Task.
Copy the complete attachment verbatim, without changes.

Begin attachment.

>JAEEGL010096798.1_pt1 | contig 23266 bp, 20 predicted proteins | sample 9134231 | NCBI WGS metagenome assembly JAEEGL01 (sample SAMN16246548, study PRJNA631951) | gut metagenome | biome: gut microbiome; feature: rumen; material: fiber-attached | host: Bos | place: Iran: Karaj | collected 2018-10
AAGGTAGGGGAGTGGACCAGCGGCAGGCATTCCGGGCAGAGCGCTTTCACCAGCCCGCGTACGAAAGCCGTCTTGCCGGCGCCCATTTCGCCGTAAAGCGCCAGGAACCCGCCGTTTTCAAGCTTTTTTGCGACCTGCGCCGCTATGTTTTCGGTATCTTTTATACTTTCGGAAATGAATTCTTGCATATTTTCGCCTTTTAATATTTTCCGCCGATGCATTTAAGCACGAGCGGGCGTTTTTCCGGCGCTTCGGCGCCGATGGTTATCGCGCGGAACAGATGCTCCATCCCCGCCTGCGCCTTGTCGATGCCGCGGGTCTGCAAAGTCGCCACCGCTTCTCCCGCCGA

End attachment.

>JAEEGL010096798.1_pt1 | contig 23266 bp, 20 predicted proteins | sample 9134231 | NCBI WGS metagenome assembly JAEEGL01 (sample SAMN16246548, study PRJNA631951) | gut metagenome | biome: gut microbiome; feature: rumen; material: fiber-attached | host: Bos | place: Iran: Karaj | collected 2018-10
AAGGTAGGGGAGTGGACCAGCGGCAGGCATTCCGGGCAGAGCGCTTTCACCAGCCCGCGTACGAAAGCCGTCTTGCCGGCGCCCATTTCGCCGTAAAGCGCCAGGAACCCGCCGTTTTCAAGCTTTTTTGCGACCTGCGCCGCTATGTTTTCGGTATCTTTTATACTTTCGGAAATGAATTCTTGCATATTTTCGCCTTTTAATATTTTCCGCCGATGCATTTAAGCACGAGCGGGCGTTTTTCCGGCGCTTCGGCGCCGATGGTTATCGCGCGGAACAGATGCTCCATCCCCGCCTGCGCCTTGTCGATGCCGCGGGTCTGCAAAGTCGCCACCGCTTCTCCCGCCGA